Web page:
‘The Secret Life of Pets’ Review: Illumination’s Latest Is Funny, Furry, Forgettable

Despite rock-solid vocal talent (Louis CK, Kevin Hart) and cute, on-the-loose animals, the frantic tone ultimately gets in the way of a clever premise

The Secret Life of Pets feat

There’s no real mystery to “The Secret Life of Pets,” a title which tantalizingly plays on humans’ desire to imbue 24-hour richness to the creature companions they leave behind every day.

Two things you won’t be surprised to learn from this zippy, Manhattan-set animated lark from the “Despicable Me” studio Illumination Entertainment: this world’s animals can talk (albeit only to each other), and dizzying adventure follows.

But for all the genuine charm on display, you may be disappointed to find that manic activity overtakes said charm, and that more isn’t made of a simple, clever premise that nevertheless seems destined to rake in big summer movie bucks.

There’s plenty to like in the first twenty minutes, though. It’s hard not to fall for a winning early montage that clues us in to what happens when off-to-work owners — in this movie, apartment-dwellers all — shut the door on their pets. A dachshund manipulates the electric mixer into a massage device. A bird turns a whirring fan and a POV video game into a virtual reality flying exercise. A poodle flips the radio from classical music to heavy metal.

Of course, that’s just the makings of a cute animated short. A feature requires a story, so our narrating protagonist is an adorably needy terrier mix named Max (Louis CK), whose daytime existence is as most dog lovers suspect: waiting expectantly for owner Katie (Ellie Kemper) to come back home. But when she returns later with a pound rescue — a big, shaggy ball of dog named Duke (Eric Stonestreet) — Max feels threatened, and a mini turf war develops.

The-Secret-Life-of-Pets_vertThe leash comes off, though, when Max and Duke get separated from their dog walker, and get lost in big, bad Manhattan. A run-in with an externally fluffy, internally hardened street rabbit named Snowball (Kevin Hart) leads to an underground lair of “flushed” pets: discarded animals, from the cute (dogs, cats) to the creepy (alligators, snakes), that Snowball is organizing to retaliate against an uncaring human world.

Between the sweetly funny apartment scenes and the clever revolutionary humor of the rejected pets, director Chris Renaud (“The Lorax,” “Despicable Me 1&2”) early on strikes a sprightly balance between the cutesy and anarchic in the screenplay (credited to Cinco Paul & Ken Daurio and Bryan Lynch). But as our dog heroes’ adventure shifts into warp speed — chase, rescue, repeat — you can feel the graceful zaniness give way to forgettable high jinks and a mechanical, attention-holding pace. A late-in-the-game stab at sentiment concerning Duke’s origins feels more like a breather in the action than an organically heartfelt story point.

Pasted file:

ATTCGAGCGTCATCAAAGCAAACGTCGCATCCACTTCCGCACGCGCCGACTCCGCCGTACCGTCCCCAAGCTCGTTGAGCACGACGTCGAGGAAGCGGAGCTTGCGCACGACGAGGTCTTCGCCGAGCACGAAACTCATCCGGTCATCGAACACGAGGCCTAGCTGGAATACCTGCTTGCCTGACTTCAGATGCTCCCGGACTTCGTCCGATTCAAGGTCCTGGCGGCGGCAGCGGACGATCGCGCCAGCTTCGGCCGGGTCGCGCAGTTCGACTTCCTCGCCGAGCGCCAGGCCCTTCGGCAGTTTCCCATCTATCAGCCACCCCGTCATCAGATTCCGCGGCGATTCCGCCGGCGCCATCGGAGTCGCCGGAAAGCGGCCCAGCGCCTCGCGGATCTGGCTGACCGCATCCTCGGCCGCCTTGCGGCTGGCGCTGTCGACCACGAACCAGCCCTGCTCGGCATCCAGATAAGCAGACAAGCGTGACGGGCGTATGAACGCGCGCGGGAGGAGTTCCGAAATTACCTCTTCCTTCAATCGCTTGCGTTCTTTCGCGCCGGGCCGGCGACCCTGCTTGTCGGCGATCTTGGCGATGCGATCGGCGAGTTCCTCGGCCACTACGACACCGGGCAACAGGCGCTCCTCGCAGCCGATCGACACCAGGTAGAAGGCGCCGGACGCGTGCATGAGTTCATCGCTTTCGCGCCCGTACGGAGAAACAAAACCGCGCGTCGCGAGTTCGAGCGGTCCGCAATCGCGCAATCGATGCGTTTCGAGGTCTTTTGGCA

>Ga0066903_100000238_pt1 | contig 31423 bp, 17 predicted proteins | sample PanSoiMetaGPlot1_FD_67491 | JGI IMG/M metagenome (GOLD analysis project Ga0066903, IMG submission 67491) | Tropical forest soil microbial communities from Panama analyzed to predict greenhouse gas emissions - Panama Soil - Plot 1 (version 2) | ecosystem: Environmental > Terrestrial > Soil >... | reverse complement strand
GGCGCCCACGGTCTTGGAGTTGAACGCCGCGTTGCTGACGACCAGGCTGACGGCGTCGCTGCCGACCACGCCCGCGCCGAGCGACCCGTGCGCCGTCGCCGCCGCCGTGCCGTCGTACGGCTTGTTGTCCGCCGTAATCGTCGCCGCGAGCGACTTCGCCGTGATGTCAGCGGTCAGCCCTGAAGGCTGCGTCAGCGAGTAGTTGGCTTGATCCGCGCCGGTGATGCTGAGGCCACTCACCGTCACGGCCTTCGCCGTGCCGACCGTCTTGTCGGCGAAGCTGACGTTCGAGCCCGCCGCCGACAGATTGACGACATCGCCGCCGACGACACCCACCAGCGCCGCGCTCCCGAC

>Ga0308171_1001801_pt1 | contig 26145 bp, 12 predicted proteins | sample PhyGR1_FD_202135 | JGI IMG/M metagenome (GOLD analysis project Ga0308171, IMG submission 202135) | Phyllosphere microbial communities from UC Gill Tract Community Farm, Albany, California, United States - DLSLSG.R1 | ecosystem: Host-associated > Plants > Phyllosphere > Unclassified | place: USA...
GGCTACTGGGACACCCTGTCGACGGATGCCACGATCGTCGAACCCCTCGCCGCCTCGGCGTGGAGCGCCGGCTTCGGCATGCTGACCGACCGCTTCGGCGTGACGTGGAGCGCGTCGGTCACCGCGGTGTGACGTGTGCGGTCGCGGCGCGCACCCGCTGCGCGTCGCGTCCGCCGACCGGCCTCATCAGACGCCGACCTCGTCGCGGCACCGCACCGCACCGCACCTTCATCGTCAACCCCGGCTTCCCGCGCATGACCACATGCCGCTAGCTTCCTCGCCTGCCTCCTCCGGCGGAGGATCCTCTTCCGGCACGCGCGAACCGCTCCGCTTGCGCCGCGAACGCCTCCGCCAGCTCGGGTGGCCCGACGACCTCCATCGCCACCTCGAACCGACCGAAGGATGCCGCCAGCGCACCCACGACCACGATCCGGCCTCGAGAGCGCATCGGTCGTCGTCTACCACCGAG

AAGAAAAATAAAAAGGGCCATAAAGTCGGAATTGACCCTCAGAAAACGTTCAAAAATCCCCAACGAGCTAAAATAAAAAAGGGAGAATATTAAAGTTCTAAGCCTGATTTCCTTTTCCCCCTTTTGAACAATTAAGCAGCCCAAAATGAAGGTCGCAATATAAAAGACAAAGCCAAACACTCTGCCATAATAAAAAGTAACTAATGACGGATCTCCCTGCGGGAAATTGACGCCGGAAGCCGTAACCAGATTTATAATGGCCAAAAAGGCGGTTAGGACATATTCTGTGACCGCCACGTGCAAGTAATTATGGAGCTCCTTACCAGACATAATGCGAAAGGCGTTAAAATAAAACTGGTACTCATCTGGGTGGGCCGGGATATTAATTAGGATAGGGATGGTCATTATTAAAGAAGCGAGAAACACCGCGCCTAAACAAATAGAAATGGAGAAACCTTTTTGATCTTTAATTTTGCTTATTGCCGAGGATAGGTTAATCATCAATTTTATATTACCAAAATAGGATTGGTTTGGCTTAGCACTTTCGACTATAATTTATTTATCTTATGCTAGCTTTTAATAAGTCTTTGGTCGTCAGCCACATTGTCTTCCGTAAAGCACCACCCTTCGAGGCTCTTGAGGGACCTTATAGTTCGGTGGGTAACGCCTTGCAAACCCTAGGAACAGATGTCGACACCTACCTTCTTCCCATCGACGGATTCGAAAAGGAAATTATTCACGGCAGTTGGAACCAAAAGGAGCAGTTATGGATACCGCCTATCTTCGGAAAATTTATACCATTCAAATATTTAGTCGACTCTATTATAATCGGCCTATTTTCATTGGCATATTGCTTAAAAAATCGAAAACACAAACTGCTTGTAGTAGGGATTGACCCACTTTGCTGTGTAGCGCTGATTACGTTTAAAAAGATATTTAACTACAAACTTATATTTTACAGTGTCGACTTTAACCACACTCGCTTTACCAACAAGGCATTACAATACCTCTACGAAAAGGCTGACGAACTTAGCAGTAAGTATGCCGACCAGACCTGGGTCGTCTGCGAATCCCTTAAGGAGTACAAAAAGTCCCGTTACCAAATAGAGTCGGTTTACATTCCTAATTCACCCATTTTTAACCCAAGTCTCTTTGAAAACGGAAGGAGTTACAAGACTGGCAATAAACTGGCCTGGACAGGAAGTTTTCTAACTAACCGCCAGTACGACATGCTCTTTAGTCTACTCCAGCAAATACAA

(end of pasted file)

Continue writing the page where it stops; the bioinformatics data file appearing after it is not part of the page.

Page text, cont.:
Still, this is one of the rare animated films outside of Pixar’s roster in which the key vocal performances have a comic exuberance that syncs up nicely with the character renderings. Louis CK’s unmistakable blend of sardonic smarts and average-dude appeal are perfect for a worried mutt like Max, although his personality is ultimately drowned out by the whiz-bang plot. Hart’s Snowball, meanwhile, dominates the movie’s frenetic second half, offering up a pleasurably warped, energetic mixtape of tough-guy stylings in one of the busy comedian’s best performances.

They’re both aided by enjoyable turns from Jenny Slate as fluffy Pomeranian Gidget, who leads the mission to save her dog-crush Max; Albert Brooks as a wily, wizened hawk named Tiberius; and Dana Carvey as Pops, a street-smart, flirtatious coot of a basset hound on wheels. (My early hunch that Billy Wilder‘s urban farces were an inspiration for the movie was justified when at one point Pops quotes a famous line from “Some Like It Hot.”)

Amiable and inoffensive, “The Secret Life of Pets” won’t rock anybody’s world among connoisseurs of talking animal sagas, not when the menagerie-with-a-message hit “Zootopia” and the runaway smash sequel “Finding Dory” have proven their box office mettle.

This one is basically a peppy gag reel, and more likely than most family fare to get parents and children to laugh at the same gleefully absurd set-ups, from pets throwing a raucous party to a tattooed pig driving a van to a loopy Max/Duke dream sequence in a magical all-sausage land. My favorite: A contempt-filled cat (Lake Bell) humiliatingly discovers her surreptitiously recorded self on YouTube.

And yet, when I asked a smiling grade-schooler after the screening I attended what his favorite moment was, he said “When the dog peed.” The not-so-secret life of animators: bodily functions win ’em every time.

Watch Kevin Hart, Lake Bell and other “Secret Life of Pets” stars go on Tinder with their dogs: